Professor Timothy Powell-Jackson
of Health Economics
15-17 Tavistock Place
I am Professor of Health Economics in the Department of Global Health and Development and Co-Director of the Global Health Economics Centre. I have over 15 years of research experience working in low- and middle-income countries, applying an economics lens to the understanding of how health systems work and how they can perform better.
I first developed an interest in health economics while working at the Ministry of Health, Rwanda on a two-year placement with the Overseas Development Institute Fellowship Scheme. I did my doctorate at LSHTM, spending two years in Nepal carrying out research as part of a UK government-funded project evaluating a national maternal health financial incentive programme.
Much of my work involves the evaluation of policies that seek to increase patient demand for healthcare or improve the quality of care. I work on topics ranging from health financing and provider payment reforms to management practices and the private sector. My research has been published in medical journals as well as health and development economics journals.
I was recently a member of two commissions: the WHO-UNICEF-Lancet Commission "A future for the world's children?" and the Lancet Global Health Commission on financing primary health care: putting people at the centre.
I am Module Organiser of the term one module, Introduction to Health Economics. I also teach on other modules, including Economic Analysis of Health Policy and Evaluation of Public Health Interventions.
I am a tutor for students and Deputy Chair of the Exam Board for the MSc Health Policy, Planning, and Financing, run jointly by LSE and LSHTM.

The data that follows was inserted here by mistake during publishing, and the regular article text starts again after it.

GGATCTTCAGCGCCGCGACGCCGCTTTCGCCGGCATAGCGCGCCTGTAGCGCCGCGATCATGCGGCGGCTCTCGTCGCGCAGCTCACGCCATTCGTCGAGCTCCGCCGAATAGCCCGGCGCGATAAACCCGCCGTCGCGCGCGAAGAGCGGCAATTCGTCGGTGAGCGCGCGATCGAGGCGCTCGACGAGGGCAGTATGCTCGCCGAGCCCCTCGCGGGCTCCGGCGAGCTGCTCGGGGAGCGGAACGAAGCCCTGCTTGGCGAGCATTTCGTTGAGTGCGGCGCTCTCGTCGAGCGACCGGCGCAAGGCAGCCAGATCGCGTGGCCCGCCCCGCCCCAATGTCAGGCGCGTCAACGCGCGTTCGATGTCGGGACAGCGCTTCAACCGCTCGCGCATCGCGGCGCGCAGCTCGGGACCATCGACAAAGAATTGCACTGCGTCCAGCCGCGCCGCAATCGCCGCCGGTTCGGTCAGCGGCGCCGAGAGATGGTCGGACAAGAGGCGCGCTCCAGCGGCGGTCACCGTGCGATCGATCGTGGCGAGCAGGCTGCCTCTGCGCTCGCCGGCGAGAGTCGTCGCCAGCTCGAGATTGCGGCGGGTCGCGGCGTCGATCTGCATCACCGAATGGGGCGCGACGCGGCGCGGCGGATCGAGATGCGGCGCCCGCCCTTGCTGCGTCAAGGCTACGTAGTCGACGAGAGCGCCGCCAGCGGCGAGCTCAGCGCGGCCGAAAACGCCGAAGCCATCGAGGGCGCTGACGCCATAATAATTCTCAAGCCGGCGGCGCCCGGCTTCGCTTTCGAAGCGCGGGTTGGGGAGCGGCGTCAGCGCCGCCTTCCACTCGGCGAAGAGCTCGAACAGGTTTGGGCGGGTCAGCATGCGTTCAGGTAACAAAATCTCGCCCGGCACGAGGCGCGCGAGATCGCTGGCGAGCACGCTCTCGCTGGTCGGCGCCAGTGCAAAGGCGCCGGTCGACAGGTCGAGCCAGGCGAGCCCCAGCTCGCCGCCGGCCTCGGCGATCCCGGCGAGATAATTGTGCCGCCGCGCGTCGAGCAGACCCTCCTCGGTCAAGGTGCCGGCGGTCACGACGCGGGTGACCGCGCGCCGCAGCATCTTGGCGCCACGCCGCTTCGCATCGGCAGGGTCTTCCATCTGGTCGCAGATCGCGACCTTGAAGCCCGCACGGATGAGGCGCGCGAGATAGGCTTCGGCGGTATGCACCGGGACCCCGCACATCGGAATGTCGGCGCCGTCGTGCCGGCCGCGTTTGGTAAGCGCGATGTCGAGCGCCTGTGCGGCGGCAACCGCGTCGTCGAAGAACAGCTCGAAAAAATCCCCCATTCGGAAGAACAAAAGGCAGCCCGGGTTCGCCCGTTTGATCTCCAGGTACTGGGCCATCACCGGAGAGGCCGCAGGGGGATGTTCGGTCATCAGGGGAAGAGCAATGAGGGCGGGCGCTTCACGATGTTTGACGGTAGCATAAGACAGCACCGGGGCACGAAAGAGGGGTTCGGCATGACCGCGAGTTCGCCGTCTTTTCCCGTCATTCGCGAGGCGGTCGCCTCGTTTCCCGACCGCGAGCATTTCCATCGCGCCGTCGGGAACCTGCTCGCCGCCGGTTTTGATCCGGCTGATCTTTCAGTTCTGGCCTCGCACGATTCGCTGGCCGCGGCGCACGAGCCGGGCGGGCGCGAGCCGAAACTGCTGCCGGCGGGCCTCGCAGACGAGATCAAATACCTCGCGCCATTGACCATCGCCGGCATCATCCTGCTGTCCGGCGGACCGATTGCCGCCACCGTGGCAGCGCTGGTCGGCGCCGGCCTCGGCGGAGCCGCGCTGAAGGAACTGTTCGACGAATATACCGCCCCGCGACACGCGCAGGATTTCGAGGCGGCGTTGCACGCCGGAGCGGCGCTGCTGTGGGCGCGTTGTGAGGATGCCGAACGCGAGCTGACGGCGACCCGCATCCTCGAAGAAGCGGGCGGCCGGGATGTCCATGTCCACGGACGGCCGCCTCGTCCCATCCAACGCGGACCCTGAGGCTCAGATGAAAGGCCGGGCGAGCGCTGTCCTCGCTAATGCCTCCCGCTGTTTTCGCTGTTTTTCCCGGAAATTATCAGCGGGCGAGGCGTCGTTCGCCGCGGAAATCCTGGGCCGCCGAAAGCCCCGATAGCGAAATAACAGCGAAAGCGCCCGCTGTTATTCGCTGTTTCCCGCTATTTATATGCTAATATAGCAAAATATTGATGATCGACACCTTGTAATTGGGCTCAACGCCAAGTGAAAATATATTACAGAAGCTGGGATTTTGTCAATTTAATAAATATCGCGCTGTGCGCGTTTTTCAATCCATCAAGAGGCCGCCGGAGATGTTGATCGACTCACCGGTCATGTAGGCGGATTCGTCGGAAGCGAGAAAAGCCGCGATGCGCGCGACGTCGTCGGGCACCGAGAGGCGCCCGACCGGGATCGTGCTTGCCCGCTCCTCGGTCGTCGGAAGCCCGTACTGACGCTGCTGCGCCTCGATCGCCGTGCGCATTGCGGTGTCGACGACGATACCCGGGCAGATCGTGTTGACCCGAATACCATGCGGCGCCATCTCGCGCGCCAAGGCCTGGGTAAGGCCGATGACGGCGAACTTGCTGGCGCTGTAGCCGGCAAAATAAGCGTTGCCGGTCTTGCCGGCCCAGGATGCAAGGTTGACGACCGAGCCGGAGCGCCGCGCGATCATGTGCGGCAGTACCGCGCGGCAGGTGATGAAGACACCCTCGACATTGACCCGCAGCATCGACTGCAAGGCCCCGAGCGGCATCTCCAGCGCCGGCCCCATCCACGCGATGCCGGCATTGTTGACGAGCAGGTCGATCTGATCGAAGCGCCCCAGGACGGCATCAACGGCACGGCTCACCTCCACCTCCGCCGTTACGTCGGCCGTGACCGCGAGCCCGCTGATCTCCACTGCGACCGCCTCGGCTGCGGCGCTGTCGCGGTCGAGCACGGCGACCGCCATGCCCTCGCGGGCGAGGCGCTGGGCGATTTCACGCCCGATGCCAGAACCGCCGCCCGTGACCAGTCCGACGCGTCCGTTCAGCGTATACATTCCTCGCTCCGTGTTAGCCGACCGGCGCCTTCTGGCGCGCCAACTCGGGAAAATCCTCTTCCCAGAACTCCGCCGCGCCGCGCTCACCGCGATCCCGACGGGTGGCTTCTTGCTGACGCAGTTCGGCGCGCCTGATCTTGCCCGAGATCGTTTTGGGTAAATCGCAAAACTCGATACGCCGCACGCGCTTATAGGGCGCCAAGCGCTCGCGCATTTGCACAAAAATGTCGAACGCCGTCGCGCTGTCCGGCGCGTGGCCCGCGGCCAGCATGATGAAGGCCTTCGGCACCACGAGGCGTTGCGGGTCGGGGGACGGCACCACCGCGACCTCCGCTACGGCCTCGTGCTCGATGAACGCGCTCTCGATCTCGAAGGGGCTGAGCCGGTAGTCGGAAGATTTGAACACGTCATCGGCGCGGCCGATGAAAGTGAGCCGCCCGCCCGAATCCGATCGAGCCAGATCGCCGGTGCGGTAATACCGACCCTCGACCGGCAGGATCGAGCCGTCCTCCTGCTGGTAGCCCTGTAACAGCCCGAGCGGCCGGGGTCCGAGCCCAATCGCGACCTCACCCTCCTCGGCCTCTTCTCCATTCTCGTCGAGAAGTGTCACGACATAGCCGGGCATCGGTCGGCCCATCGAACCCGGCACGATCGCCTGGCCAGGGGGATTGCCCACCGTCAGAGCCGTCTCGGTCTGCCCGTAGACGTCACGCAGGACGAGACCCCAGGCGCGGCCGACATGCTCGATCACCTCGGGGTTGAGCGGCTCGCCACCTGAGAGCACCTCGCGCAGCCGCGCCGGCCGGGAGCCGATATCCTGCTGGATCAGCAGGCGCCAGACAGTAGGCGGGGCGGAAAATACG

Publications are listed below. See also Google Scholar.
My research uses insights and methods from economics to study a wide range of questions concerning health systems in low- and middle-income countries. I have a keen interest in financial incentives, impact evaluation, the economic consequences of ill health, equity in health financing, maternal and newborn health and, more broadly, the interaction between health and development.
My PhD research was based on an evaluation of a nationwide financial incentive programme for maternal health in Nepal. This interest in financial incentives - both demand and supply-side - has continued with research in India, China, Tanzania and Brazil.
Current and recent research projects include: 1) Understanding and enhancing approaches to quality improvement in small and medium-sized private facilities in sub-Saharan Africa, funded by the Health Systems Research Initiative; 2) Lancet Global Health Commission on primary health care financing; 3) Equi-PMAQ, a MRC-funded health systems research project on pay-for-performance in Brazil; 4) IMPRESS, an NIHR-funded project on the role of hospital management in improving quality of care for small and sick newborns in Malawi; and 5) NEST360.
I supervise PhD students with an interest in health systems research in low- and middle-income countries, strong quantitative skills and a background in economics. My current doctoral students are: Henry Cust, Muntaqa Umar-Sadiq, Jennifer Ljungqvist, Rym Ghouma (submitted), Camilla Fabbri (submitted), Stephen Dorgan, and Charlotte Ward.